But, as is the case with anything that overwhelms us — like, for example, an online digital marketplace or, sorry, a virus — it began with something smaller until it eventually filled our entire field of vision.

Credit: Getty Images. Pictured: The board at the SuperBook in Vegas

McNeil’s point spread had been influencing betting markets for nearly two decades when Ameche plunged into the end zone. In the early 1940s, after winning so much that local Chicago bookmaking joints cut him off, McNeil opened his own shop. At first, he offered his wholesale odds on NFL games. Then college football games. Then college basketball.

One sport that didn’t get the point spread treatment: Baseball. Not enough scoring. The national pastime was, as it continues to be, a moneyline-heavy sport, befuddling newbies and irritating casual bettors.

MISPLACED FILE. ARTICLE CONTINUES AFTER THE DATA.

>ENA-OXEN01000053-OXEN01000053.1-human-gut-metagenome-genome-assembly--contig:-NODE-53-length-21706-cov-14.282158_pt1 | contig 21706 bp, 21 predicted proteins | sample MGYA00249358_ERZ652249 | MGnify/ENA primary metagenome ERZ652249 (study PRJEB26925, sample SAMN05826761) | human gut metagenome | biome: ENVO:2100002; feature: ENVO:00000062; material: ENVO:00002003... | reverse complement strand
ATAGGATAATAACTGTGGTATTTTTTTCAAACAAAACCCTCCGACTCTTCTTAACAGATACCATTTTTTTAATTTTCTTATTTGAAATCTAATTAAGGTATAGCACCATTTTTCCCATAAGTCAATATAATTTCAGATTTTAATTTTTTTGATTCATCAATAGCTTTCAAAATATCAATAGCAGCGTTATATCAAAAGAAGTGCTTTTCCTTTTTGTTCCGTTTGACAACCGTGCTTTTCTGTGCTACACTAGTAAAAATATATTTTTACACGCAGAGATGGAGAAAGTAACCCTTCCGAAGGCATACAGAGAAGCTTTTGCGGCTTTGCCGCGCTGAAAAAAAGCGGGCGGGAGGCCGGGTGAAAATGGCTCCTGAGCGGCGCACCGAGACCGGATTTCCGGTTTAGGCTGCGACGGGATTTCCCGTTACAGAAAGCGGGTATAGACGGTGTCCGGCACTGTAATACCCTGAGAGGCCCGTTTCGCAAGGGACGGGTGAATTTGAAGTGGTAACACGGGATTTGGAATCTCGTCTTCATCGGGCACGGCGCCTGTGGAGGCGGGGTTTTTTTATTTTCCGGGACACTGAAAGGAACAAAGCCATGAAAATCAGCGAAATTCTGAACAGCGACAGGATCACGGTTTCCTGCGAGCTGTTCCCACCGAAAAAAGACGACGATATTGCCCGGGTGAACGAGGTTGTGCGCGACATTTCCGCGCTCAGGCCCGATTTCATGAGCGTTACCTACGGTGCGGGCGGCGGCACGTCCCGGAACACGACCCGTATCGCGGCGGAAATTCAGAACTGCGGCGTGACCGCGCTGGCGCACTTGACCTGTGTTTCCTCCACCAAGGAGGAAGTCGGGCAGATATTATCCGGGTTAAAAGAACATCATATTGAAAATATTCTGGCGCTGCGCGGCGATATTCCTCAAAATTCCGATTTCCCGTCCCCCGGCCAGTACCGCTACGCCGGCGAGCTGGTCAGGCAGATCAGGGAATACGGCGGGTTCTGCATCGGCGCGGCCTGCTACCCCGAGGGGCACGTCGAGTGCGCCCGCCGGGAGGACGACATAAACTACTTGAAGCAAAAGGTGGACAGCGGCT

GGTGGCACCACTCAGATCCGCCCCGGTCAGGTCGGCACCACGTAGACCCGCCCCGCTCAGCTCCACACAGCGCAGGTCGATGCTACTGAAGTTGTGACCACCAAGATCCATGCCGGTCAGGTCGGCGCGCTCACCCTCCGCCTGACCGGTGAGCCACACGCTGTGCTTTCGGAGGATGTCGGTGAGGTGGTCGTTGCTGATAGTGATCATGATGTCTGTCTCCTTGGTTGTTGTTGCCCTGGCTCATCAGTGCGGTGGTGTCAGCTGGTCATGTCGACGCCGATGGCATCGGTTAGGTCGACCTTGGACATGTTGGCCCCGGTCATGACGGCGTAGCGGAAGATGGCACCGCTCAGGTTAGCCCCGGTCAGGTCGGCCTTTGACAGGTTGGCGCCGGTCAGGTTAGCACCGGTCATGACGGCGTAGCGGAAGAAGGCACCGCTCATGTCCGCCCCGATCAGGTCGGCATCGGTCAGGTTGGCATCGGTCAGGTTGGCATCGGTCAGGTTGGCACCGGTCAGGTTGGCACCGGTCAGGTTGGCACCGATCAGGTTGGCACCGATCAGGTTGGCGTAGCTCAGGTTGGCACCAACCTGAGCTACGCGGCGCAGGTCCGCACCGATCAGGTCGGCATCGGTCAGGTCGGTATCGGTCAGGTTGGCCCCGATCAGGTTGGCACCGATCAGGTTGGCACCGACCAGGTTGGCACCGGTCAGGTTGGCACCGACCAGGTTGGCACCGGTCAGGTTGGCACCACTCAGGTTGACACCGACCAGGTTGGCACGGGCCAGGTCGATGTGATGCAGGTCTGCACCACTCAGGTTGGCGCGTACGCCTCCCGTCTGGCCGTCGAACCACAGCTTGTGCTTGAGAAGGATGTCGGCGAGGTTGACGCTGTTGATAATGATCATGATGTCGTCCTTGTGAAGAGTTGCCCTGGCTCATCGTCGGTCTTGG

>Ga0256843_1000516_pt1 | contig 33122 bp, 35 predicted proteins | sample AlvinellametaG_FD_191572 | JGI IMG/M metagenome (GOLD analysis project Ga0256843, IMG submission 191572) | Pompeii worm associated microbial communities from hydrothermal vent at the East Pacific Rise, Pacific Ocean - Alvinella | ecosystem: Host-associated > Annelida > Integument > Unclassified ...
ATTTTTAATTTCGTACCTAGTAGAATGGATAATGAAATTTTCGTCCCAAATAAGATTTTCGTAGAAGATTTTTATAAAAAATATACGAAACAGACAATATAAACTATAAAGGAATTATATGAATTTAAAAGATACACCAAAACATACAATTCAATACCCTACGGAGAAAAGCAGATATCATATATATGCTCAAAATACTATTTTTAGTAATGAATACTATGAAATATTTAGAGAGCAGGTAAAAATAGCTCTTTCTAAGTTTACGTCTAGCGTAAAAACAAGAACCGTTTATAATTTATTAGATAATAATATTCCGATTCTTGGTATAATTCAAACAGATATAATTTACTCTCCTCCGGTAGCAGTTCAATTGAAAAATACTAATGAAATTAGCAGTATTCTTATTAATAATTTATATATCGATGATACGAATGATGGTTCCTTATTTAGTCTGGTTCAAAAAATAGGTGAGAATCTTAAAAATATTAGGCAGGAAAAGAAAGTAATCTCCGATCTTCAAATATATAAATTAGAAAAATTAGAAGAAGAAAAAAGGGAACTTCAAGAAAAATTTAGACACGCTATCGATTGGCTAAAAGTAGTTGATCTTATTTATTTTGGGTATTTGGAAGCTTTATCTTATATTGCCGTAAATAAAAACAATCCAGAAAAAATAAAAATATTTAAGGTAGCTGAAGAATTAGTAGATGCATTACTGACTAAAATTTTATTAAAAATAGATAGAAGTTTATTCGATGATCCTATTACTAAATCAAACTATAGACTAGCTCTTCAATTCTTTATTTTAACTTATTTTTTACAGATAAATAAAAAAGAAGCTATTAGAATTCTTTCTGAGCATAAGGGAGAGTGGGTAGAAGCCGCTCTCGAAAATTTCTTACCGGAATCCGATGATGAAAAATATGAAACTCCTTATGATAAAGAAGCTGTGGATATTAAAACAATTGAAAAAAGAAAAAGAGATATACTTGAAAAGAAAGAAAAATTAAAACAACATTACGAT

The point spread is a set of training wheels; the moneyline is riding a road bike in the French Alps. And it is foundational in understanding how football, over the past 70 years, evolved into a national obsession. Or, as William Barry Furlong wrote of McNeil in the The New York Times way back in 1977, “The National Football League may owe as much to him as it does to anyone.”

Meanwhile McNeil quickly learned what happens when you come up with a good idea: People like to muscle their way into the biz.

In this case, it was the mafia, which came knocking because it wanted, “to go partners with my brain,” according to a Sports Illustrated story from 1986. Instead, McNeil jumped to the other side of the counter, using his wits and system to spend the next 30 years betting for himself.

[That Time Taiwanese Gangsters Asked A Pro Baseball Player to Throw a Game]

By his accounts, according to The Times, he bet in units of $11,000, sometimes upwards of 10 units a game. As in, $110,000 per game. Through the 1950s, SI published that McNeil claimed he was betting at least $200,000 every weekend on college football and, in an average season, cleared $320,000 in profit. That’s about $3M today.

“There are three things a gambler needs,” McNeil allegedly once said, “money, guts and brains. If you don’t have one, you’re dead. I’ve got all three.”

Next Up

Part II: Roxy Roxborough, Oddsmaker to the World

Part III: The Money Generation: A New Era of Fandom and Betting